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Task force wants supports for Latino preschoolers

This article was originally published in The Notebook. In August 2020, The Notebook became Chalkbeat Philadelphia.

Recent research shows that in Philadelphia’s Latino community there are lower-than-average rates of participation in early childhood programs. A task force on early education issues has been meeting with the School District to identify gaps in services for young Latino children and to push for greater access to “culturally grounded” quality early childhood programs.

About 15 percent of Philadelphia’s public school students are Latino. The District’s Office of Early Childhood encouraged the formation of the Philadelphia Latino Task Force on Early Childhood Education & Head Start Equity in response to research showing Latino students have stronger literacy skills in kindergarten and better school attendance if they have preschool experience.

The Latino Task Force published an initial report with findings and recommendations last September. After a meeting in February with top District administrators including CEO Paul Vallas, Task Force co-chairs Johnny Irizarry of the Lighthouse and Pat DeCarlo of Norris Square Civic Association cited “significant progress” and said the Task Force would continue to work in partnership with the District.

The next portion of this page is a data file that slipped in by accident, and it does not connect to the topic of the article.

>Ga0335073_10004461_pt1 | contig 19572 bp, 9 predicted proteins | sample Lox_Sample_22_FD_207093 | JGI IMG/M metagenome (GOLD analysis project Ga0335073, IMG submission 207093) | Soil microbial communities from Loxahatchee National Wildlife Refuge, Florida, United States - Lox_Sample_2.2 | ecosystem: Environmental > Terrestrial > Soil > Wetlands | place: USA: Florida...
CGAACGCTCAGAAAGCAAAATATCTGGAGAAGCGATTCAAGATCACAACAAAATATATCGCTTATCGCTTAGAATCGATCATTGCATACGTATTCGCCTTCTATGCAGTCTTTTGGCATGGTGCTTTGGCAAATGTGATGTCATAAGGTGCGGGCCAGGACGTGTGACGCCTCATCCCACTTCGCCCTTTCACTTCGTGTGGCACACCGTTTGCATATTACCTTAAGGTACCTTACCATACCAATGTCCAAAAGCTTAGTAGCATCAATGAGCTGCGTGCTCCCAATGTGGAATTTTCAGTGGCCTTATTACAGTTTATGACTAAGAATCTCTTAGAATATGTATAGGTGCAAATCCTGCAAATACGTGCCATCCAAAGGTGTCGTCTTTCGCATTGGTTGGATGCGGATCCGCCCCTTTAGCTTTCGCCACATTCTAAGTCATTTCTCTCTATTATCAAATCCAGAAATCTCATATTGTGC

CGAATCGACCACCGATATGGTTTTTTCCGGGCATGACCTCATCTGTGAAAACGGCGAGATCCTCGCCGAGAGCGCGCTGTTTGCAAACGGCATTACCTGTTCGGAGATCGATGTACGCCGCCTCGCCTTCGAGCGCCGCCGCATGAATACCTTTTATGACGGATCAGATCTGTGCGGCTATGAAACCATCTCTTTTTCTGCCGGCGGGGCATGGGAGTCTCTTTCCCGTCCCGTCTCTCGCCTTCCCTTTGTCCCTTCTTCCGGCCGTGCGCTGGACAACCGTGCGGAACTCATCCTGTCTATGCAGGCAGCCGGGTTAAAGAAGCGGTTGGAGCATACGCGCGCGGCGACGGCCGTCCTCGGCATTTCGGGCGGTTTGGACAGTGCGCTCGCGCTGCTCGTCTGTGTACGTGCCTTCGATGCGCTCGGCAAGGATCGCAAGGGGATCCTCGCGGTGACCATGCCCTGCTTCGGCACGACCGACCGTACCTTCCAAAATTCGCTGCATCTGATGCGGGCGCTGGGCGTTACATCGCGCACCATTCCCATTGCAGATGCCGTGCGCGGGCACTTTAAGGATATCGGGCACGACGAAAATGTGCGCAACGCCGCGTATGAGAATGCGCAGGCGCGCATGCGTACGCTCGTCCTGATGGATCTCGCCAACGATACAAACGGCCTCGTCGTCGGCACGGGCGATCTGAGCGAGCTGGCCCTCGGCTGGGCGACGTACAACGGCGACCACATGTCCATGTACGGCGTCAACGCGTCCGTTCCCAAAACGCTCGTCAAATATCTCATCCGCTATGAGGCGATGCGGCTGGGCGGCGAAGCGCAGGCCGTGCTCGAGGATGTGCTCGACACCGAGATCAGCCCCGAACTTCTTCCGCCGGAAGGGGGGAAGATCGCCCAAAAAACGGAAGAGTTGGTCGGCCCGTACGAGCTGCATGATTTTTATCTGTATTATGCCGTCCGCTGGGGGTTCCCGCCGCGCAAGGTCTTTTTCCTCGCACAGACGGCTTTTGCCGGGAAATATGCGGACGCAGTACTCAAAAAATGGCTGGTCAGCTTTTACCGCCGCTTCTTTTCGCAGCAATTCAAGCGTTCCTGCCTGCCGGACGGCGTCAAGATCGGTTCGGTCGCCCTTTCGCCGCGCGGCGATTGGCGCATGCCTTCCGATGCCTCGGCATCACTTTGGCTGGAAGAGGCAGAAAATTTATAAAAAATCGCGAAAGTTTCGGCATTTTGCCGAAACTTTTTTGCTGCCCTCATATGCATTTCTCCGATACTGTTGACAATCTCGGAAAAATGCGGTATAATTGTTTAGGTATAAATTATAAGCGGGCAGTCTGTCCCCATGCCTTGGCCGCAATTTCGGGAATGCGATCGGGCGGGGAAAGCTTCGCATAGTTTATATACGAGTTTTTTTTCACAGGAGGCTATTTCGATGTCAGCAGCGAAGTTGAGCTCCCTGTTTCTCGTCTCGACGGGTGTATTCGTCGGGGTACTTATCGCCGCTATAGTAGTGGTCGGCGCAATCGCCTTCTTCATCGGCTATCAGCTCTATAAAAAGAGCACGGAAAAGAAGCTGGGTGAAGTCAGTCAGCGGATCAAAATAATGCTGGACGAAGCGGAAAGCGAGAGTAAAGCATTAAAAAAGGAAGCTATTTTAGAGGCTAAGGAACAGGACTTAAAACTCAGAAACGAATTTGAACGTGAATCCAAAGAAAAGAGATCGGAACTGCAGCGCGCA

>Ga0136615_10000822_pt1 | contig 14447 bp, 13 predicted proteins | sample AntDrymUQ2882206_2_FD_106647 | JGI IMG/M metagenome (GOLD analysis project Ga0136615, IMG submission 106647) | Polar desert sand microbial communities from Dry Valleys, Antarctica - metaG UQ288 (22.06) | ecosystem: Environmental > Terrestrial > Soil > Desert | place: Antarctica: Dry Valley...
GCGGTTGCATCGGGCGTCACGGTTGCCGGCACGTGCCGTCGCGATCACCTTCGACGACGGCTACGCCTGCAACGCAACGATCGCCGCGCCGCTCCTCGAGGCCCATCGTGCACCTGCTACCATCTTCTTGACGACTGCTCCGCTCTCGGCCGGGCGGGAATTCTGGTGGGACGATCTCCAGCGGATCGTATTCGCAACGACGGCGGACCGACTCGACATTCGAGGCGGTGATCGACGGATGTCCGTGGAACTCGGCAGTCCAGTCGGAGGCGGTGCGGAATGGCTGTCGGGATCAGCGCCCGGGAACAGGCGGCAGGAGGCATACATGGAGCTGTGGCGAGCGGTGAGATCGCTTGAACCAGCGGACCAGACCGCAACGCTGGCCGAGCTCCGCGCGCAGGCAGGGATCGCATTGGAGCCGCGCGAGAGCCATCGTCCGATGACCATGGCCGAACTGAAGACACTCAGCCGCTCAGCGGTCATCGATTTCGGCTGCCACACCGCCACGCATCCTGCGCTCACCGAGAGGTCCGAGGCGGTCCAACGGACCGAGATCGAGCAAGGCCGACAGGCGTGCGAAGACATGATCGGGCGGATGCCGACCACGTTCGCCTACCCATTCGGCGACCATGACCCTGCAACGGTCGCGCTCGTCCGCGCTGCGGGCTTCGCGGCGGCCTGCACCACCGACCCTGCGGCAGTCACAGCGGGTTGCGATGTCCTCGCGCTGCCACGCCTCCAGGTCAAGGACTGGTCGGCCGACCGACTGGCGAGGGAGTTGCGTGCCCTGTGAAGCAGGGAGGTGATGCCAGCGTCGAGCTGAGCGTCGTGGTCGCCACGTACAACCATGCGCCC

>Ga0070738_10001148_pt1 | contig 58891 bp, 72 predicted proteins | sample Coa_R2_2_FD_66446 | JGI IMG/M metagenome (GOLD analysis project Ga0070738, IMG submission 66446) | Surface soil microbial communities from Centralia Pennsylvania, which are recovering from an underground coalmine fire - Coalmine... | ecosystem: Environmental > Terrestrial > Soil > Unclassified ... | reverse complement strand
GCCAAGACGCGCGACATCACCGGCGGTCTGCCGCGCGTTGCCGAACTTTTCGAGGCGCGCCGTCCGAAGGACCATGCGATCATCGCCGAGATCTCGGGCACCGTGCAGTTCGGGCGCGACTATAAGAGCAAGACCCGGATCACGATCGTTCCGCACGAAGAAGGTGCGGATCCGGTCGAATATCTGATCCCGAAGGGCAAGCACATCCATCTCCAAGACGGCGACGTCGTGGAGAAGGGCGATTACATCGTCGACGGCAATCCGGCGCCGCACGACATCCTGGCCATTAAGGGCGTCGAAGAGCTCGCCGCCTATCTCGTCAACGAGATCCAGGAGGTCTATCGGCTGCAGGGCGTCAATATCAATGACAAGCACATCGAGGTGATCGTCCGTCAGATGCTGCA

A February 21 letter from the Task Force co-chairs to Vallas acknowledged several recent District commitments. These include targeting most new state funding for Head Start to the Latino community, creating a new career ladder program for bilingual District paraprofessionals, and developing dual language proficiency programs at several schools.

Irizarry said staff quality issues were a focus of the February meeting, such as the fact that the School District’s 6,000-student Head Start program had only one bilingual teacher citywide. The District has begun partnering with community-based organizations to create new Head Start programs with bilingual staff.

The Task Force urged the District to step up its recruitment and hiring of “fully bilingual, culturally informed, sensitive, well-trained personnel” across the District.

Another recommendation of the Task Force is greater community involvement in educational programming for Latino children. Its report proposed “Town Hall Meetings” that would address issues facing young children and discuss benefits of early care and education programs.

For information or to join the Task Force, contact Johnny Irizarry at 215-425-7800 or jirizarry@lighthse.net. Irizarry is executive director of the Lighthouse, which runs a nationally accredited bilingual child care center.

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